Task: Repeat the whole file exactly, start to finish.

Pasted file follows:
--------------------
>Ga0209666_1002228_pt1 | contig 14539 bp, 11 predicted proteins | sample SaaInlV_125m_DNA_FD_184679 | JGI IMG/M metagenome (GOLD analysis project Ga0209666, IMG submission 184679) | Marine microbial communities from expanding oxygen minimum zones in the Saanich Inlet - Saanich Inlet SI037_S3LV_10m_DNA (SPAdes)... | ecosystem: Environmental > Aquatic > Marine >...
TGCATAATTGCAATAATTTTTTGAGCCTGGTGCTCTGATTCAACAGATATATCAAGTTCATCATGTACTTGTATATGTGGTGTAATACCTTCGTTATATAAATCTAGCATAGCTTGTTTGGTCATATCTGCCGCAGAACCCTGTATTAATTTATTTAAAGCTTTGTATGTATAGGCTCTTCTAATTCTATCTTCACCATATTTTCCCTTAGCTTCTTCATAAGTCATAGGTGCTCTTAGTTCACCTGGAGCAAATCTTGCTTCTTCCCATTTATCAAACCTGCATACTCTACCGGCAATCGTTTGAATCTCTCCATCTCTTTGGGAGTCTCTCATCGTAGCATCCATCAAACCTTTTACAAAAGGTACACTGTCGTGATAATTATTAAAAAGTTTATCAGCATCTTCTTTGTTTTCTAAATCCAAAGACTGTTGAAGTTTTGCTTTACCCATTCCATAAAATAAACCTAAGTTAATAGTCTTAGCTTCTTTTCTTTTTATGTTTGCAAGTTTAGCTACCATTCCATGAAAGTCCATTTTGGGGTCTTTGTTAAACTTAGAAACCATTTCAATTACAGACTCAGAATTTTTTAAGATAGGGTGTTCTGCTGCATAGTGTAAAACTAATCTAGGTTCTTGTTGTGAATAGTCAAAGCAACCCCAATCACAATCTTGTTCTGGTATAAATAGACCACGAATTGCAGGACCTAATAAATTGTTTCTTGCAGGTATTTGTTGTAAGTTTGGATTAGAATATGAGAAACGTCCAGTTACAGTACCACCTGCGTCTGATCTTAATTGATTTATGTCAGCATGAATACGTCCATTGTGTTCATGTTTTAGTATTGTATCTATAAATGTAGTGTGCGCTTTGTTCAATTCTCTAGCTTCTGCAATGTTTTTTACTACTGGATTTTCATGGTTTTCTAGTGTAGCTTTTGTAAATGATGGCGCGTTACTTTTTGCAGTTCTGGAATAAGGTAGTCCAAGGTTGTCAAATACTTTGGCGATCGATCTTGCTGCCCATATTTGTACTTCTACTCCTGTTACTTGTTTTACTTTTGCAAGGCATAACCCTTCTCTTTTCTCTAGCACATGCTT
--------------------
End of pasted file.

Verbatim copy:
>Ga0209666_1002228_pt1 | contig 14539 bp, 11 predicted proteins | sample SaaInlV_125m_DNA_FD_184679 | JGI IMG/M metagenome (GOLD analysis project Ga0209666, IMG submission 184679) | Marine microbial communities from expanding oxygen minimum zones in the Saanich Inlet - Saanich Inlet SI037_S3LV_10m_DNA (SPAdes)... | ecosystem: Environmental > Aquatic > Marine >...
TGCATAATTGCAATAATTTTTTGAGCCTGGTGCTCTGATTCAACAGATATATCAAGTTCATCATGTACTTGTATATGTGGTGTAATACCTTCGTTATATAAATCTAGCATAGCTTGTTTGGTCATATCTGCCGCAGAACCCTGTATTAATTTATTTAAAGCTTTGTATGTATAGGCTCTTCTAATTCTATCTTCACCATATTTTCCCTTAGCTTCTTCATAAGTCATAGGTGCTCTTAGTTCACCTGGAGCAAATCTTGCTTCTTCCCATTTATCAAACCTGCATACTCTACCGGCAATCGTTTGAATCTCTCCATCTCTTTGGGAGTCTCTCATCGTAGCATCCATCAAACCTTTTACAAAAGGTACACTGTCGTGATAATTATTAAAAAGTTTATCAGCATCTTCTTTGTTTTCTAAATCCAAAGACTGTTGAAGTTTTGCTTTACCCATTCCATAAAATAAACCTAAGTTAATAGTCTTAGCTTCTTTTCTTTTTATGTTTGCAAGTTTAGCTACCATTCCATGAAAGTCCATTTTGGGGTCTTTGTTAAACTTAGAAACCATTTCAATTACAGACTCAGAATTTTTTAAGATAGGGTGTTCTGCTGCATAGTGTAAAACTAATCTAGGTTCTTGTTGTGAATAGTCAAAGCAACCCCAATCACAATCTTGTTCTGGTATAAATAGACCACGAATTGCAGGACCTAATAAATTGTTTCTTGCAGGTATTTGTTGTAAGTTTGGATTAGAATATGAGAAACGTCCAGTTACAGTACCACCTGCGTCTGATCTTAATTGATTTATGTCAGCATGAATACGTCCATTGTGTTCATGTTTTAGTATTGTATCTATAAATGTAGTGTGCGCTTTGTTCAATTCTCTAGCTTCTGCAATGTTTTTTACTACTGGATTTTCATGGTTTTCTAGTGTAGCTTTTGTAAATGATGGCGCGTTACTTTTTGCAGTTCTGGAATAAGGTAGTCCAAGGTTGTCAAATACTTTGGCGATCGATCTTGCTGCCCATATTTGTACTTCTACTCCTGTTACTTGTTTTACTTTTGCAAGGCATAACCCTTCTCTTTTCTCTAGCACATGCTT